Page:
1) Rabbit Hole: Some people enjoy rom-coms, some like big
budget action flicks. I, on the other hand, prefer DSFTs (dysfunctional
suburban family tragedies). The genre, which has produced some of the best
films of the past 20 years (including "The Ice Storm" and
"Little Children"), is a favorite of mine because actors in these
films are encouraged to act, to remove their makeup, to cry (sometimes
uncontrollably), and to deliver gut-wrenching performances. "Rabbit
Hole's" Nicole Kidman, Aaron Eckhart, and Dianne Weist over-delivered and
impressed me more than any other ensemble this year.
2) Waiting for Superman: A heartbreaking work of
staggering genius. Davis Guggenheim's ("An Inconvenient Truth,"
"It Might Get Loud") documentary -- which analyzes the failures of
our public education system by chronicling the lives of actual students —
rocked me to the core. It doesn't deserve to be lumped in with all the other
non-fiction films of the year; it should be recognized alongside the very best
films, regardless of genre.
3) Please Give: Hilarious, painfully realistic, and
surprisingly touching, writer-director Nicole Holofcener's latest indie flick
features an incredibly strong script and an all-star cast, headlined by the
hardest-working woman in Hollywood, Catherine Keener, who perfectly portrays
Kate, a guilt-riddled Manhattanite on the verge of a nervous breakdown. Side
note: I'll never forgive the Hollywood Foreign Press Association (the Golden
Globe peeps) for nominating "The Tourist," "Red,"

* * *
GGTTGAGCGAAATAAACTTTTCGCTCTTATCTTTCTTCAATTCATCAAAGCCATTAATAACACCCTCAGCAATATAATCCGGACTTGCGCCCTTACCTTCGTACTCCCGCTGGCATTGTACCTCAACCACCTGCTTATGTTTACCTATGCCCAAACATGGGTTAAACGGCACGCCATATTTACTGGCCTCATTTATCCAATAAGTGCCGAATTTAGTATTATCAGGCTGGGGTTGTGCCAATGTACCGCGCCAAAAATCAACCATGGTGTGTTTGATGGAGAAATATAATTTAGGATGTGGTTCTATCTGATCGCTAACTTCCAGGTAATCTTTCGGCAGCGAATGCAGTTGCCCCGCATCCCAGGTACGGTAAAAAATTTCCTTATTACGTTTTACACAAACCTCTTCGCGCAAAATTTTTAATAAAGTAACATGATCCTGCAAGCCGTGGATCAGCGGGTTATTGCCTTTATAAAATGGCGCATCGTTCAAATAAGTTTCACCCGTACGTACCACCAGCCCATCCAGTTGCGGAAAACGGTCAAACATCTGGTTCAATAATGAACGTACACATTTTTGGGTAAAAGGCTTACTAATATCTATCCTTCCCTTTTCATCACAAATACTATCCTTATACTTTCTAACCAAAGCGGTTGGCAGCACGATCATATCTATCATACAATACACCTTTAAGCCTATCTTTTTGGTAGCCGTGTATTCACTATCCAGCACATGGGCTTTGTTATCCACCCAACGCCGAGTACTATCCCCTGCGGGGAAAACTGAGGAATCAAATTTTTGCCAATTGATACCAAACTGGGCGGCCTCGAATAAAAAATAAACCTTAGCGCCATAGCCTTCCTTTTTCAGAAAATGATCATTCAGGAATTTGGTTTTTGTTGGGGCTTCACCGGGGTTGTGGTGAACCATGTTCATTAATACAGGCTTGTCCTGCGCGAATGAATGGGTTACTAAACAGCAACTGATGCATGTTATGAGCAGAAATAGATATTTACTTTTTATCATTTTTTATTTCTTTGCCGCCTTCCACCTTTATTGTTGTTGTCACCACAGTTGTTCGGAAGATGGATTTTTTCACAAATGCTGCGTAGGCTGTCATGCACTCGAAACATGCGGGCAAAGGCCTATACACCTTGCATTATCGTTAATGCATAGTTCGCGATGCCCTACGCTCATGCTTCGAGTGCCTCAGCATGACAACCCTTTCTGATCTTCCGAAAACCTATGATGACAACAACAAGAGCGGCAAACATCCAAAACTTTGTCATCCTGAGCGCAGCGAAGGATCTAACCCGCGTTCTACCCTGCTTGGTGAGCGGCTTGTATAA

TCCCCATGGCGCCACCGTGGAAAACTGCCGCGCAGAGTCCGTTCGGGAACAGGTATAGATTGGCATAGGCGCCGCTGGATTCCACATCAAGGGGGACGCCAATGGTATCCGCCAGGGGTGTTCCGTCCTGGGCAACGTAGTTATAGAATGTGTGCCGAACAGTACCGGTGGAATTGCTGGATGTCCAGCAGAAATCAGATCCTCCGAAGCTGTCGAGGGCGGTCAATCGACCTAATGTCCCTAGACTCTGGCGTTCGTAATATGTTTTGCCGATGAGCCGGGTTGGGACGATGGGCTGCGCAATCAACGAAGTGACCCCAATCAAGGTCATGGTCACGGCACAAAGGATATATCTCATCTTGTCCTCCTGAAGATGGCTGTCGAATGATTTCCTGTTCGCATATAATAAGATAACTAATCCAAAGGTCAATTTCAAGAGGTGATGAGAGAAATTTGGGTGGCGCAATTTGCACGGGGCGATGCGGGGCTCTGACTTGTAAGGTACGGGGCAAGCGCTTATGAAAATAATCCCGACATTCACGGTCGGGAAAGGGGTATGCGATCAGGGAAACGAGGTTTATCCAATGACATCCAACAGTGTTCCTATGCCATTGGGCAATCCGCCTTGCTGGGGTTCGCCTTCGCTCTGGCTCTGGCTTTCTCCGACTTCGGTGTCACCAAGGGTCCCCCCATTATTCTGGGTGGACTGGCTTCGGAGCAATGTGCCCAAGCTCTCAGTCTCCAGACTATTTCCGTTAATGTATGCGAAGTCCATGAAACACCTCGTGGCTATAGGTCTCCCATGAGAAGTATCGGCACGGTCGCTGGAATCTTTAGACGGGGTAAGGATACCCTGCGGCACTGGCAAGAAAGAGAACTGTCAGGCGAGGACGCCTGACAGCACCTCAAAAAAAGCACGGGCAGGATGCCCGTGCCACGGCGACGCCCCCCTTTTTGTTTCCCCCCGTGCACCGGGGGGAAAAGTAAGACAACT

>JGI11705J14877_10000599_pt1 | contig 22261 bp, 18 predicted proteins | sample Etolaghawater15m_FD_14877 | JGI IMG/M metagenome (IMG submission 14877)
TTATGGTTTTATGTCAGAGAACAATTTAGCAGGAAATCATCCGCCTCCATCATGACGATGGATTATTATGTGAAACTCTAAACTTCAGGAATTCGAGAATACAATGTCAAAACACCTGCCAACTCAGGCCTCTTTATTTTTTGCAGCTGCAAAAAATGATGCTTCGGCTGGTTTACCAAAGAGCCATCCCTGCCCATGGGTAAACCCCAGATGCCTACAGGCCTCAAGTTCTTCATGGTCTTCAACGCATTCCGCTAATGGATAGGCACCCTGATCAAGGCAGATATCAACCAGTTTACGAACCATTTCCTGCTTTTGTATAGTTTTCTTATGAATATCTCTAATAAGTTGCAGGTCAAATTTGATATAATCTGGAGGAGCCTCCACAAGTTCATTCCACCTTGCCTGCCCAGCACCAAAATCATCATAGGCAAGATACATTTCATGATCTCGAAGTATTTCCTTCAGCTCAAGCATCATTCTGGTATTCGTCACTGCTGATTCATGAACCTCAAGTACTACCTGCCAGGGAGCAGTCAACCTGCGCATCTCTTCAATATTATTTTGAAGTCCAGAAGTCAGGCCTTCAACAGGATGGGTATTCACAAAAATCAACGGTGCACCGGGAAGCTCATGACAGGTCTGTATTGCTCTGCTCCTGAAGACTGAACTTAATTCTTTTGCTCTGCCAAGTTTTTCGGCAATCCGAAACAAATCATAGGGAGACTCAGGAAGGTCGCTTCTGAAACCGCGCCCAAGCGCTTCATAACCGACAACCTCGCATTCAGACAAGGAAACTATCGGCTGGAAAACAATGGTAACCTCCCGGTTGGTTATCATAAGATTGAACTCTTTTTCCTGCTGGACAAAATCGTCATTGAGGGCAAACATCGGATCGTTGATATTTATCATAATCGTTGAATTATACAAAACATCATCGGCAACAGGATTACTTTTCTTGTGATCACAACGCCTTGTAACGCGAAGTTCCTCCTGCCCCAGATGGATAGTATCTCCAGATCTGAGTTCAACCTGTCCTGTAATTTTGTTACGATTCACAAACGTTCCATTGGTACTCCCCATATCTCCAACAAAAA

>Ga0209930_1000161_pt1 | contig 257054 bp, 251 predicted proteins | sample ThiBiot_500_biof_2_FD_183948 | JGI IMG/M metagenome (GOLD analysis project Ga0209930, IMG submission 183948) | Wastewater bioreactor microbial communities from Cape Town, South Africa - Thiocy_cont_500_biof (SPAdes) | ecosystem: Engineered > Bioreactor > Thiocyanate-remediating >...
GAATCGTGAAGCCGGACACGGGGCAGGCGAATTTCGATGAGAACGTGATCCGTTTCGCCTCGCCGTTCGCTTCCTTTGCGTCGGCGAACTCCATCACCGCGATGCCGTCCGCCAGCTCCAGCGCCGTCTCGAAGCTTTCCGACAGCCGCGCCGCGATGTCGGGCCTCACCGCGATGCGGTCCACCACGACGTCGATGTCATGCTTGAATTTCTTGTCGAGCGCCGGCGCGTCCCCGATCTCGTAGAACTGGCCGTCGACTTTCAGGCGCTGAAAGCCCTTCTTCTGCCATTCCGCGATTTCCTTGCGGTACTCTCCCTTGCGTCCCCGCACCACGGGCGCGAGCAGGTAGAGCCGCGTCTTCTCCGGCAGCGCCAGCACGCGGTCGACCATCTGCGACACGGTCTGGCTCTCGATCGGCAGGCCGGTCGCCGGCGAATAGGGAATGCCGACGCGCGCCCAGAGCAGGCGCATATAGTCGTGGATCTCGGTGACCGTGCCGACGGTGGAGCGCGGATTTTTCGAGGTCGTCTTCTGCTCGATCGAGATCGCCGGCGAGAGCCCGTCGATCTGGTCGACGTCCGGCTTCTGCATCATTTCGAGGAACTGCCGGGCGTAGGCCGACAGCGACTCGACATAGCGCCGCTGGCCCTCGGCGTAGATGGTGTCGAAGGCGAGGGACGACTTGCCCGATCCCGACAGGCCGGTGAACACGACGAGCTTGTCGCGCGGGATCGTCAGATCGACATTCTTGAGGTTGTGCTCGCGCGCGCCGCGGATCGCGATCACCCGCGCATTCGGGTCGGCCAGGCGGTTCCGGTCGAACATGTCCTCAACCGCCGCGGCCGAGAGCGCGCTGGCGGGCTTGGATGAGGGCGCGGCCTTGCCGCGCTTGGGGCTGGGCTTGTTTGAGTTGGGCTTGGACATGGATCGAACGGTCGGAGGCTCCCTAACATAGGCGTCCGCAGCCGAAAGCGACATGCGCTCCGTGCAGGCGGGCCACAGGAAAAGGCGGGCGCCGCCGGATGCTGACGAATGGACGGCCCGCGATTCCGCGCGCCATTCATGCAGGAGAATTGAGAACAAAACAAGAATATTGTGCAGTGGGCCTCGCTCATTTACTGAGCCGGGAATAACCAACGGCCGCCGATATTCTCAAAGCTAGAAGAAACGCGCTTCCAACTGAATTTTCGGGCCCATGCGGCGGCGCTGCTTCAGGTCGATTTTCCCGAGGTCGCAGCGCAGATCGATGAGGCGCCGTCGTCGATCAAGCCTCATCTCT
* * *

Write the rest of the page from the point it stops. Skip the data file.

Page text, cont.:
"Alice in Wonderland," and "Burlesque" over "Please
Give" in the Best Picture — Musical or Comedy category. You should be
ashamed of yourselves!
4) The Town: I live for Boston-based crime dramas, so
it's not surprising to find "The Town" among my Top 5 films of the
year. The only real surprise is how taken aback I was by Ben Affleck's script,
direction, and acting. I've never considered myself a fan of his, but thanks to
this film, I'm truly excited to see what he has in store for us … which better
be more films featuring captivating car chases and nuns with guns!
5. Black Swan: It's campy; it's crazy; it's just what I
wanted ... and then some! I could ramble on and on about all of the film's
achievements, including the gorgeous lighting, the exquisite sound design, Darren
Aronofsky's detailed direction, and the custom-made Rodarte costumes, but I'll
try to keep this short and sweet... "Black Swan" is a smashing success
because of Natalie Portman, who matured before our eyes and gave the
performance of her career...and perhaps the performance of the year.
See Natalie Portman talk about making 'Black Swan':